Photosynthetic: Carolyn Lewens, Same River: Peter Annand, glacies lux: Peter Charuk, Breath: Vivian McLatchie, Submerge: Carolyn Lewens, Asmund Heimark and Tim Catlin and Voicing Concerns

Queensland Centre for Photography (QCP) 16 July – 14 August 2011

While the various exhibitions on display at the Queensland Centre for Photography are not curated under a common theme, undeniable formal and conceptual links may be drawn between them. Meandering through the space, you are struck by the recurring themes of nature, ecological concerns, and, most noticeably, the elements; water, fire, earth, and air that are all alluded to in some way. Moreover, the audio aspect of the video-and-sound installation Submerge (a collaboration between Carolyn Lewens, Asmund Heimark and Tim Catlin) lightly permeates the entire space, providing an ethereal soundtrack to all the works on display. This seems apt given their subject matter: they range from fantastical seascapes and whimsical collaged landscapes to monumental glacier-filled panoramas and beautiful night skies splattered with dancing swirls of colour. Another body of work on show, Voicing Concerns, was, more difficult to reconcile with the rest of the exhibitions. These striking, varied, and complex works, all by Queensland College of Art (QCA) graduates Renata Buziak, Sarah Oxenham, Leanne Sauer, Sarah Welch and curated by Ellie Webb, a QCA curator-in-training, were compromised by their placement in the street-facing window, where the reflections of cars, houses, and street lights made viewing difficult.

Inside the main QCP area, Lewens enjoyed the largest space, presenting large and medium-sized digitally remastered cyanotype photograms and hanging sculptural installations. Aesthetically, this is also the order in which they are successful - her large prints are mesmerising: vivid, pulsating, and lurid. Some of them, such as In the Photic Zone, seem to literally bulge off the page and one is entranced by their wonderful gradations of rich Prussian blue. Mysterious forms, that are evocative of underwater sea creatures float in and out of the surfaces. The smaller works, in contrast, are flat and dull, while the sculptures (Waterworks and Medusa) are too reminiscent of science-museum installations for my liking. QCP deputy director Camilla Birkeland explained that these spherical objects are made up of original cyanotype prints that Lewens and fellow artist Neil Stanyer producd, employing actual oceanic specimens. The larger, two-dimensional works are only suggestive of sea creatures (in reality, they are made from ordinary items such as string bags and old jackets.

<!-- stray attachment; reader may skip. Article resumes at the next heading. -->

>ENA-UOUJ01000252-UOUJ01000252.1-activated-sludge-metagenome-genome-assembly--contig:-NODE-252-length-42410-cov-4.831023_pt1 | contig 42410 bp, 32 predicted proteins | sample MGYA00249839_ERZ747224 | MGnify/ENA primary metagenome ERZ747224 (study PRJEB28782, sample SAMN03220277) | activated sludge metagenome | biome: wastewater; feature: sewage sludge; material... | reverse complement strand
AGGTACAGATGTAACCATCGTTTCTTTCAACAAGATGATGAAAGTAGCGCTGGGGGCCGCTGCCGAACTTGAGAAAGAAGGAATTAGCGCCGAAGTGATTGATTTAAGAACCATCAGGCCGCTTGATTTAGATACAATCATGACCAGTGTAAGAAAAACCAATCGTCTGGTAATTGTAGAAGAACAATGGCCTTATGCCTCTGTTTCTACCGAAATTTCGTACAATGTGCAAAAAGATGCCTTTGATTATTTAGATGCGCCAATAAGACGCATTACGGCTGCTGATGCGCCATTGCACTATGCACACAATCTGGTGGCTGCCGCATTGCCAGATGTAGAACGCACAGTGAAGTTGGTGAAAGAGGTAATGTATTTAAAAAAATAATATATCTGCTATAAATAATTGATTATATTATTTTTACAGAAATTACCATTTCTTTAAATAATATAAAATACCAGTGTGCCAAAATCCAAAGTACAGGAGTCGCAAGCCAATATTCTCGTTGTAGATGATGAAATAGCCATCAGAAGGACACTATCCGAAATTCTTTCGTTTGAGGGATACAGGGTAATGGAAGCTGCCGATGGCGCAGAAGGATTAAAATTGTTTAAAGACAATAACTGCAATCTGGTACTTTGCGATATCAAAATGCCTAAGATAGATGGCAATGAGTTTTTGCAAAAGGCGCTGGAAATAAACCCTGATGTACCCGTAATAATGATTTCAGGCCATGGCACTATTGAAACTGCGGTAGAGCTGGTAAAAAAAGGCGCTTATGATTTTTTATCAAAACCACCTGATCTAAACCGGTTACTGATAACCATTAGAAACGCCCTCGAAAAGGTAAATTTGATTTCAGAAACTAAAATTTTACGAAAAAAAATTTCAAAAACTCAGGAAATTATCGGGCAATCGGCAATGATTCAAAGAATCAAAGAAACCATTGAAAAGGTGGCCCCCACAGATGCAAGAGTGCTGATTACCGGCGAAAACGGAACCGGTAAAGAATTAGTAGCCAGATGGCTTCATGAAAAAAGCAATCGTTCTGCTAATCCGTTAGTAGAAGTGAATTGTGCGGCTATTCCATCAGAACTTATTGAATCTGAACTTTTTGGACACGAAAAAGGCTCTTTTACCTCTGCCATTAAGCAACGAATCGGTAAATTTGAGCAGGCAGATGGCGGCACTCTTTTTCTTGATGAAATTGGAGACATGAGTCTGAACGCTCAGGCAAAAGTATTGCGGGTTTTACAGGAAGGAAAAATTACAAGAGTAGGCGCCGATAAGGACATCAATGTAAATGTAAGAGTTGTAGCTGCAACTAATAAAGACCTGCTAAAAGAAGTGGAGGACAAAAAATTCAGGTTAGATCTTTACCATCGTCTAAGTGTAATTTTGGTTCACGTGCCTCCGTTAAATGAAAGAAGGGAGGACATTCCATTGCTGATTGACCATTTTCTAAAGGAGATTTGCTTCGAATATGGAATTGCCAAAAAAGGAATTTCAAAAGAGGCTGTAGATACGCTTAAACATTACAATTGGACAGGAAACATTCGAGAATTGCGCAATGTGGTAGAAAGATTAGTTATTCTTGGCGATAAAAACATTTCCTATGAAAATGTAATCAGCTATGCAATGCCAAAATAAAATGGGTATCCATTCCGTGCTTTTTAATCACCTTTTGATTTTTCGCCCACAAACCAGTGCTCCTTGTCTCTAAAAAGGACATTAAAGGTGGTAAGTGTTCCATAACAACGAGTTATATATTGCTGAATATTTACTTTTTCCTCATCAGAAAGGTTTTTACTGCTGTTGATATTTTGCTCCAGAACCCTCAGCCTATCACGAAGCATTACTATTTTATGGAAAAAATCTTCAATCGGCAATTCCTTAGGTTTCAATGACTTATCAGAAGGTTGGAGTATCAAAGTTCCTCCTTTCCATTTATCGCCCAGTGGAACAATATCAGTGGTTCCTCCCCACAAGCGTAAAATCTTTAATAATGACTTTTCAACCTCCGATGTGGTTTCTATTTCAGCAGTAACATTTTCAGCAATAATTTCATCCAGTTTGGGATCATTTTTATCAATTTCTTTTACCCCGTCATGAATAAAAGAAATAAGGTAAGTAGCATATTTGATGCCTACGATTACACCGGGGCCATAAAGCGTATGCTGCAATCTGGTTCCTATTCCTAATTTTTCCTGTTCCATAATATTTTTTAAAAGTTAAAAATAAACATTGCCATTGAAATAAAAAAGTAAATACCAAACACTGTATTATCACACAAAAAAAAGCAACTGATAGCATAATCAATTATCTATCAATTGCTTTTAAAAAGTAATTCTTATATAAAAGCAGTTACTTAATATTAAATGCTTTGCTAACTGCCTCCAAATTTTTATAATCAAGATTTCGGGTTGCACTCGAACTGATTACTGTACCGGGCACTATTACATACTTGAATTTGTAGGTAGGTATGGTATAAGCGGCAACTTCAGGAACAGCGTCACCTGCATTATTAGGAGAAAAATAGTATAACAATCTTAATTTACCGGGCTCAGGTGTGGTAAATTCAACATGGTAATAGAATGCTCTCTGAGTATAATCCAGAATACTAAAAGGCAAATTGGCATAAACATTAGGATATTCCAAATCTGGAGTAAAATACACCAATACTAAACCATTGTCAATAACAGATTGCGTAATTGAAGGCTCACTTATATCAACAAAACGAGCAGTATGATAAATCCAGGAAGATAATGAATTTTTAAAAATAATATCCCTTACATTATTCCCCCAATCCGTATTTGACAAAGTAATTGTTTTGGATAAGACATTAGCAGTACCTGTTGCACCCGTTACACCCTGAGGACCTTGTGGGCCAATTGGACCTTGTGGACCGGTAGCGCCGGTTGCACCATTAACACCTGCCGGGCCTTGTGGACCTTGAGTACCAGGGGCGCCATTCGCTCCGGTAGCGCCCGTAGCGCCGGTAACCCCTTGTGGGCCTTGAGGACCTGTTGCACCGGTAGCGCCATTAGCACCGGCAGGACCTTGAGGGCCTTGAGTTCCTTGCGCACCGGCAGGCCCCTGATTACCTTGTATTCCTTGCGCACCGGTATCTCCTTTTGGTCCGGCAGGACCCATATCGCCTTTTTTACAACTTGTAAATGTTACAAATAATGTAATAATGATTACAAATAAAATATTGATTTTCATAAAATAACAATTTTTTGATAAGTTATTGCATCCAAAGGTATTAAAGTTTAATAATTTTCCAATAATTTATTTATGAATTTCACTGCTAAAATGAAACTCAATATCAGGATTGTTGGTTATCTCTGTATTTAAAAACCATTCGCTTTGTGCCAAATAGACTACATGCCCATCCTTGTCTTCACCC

Peter Annand's photographic series, The Same River, is dominated by water. It uses digital technology to collage photographs of the Brisbane River and Moreton Bay with handwritten text from letters that Annand’s family sent to his paternal grandfather while he served in WW2. It took Annand sixty years to discover these letters and in his artist’s statement he notes how they are a portal to his family’s lives, made more meaningful by the fact that his own father died when he was eight. The images are personal and poignant without being twee - although some are undoubtedly more successful than others (e.g., Hospital, Cheers for the King, Typewriting). Peter Charuk’s work, glacies lux, continues the theme of water - in the form of ice. Fox Glacier, a large glacier printed over five doors, is impressive. The work’s formal elements are echoed in his artists’ book, on the surrounding walls. Charuk is concerned with climate change and the media’s role in portraying the issue.

Finally, Vivien McLatchie’s series Breath is an appropriate way to conclude the show; capturing the breath of friends and family members against the cold night skies of Canada and Japan, her photographs recall the fluid creatures in Lewens’ prints, and the family theme in Annand’s works. Simple and yet complex, McLatchie’s photographs capture life, the proof of living, breath. Against the backdrop of a black sky - sometimes pricked with vividly bright stars - breath/life dances before our eyes, alternately mauve, smoke-brown, or luminescent blue. The images speak of the transient, erratic nature of life, and of how we return to the cosmos.

Evie Franzidis


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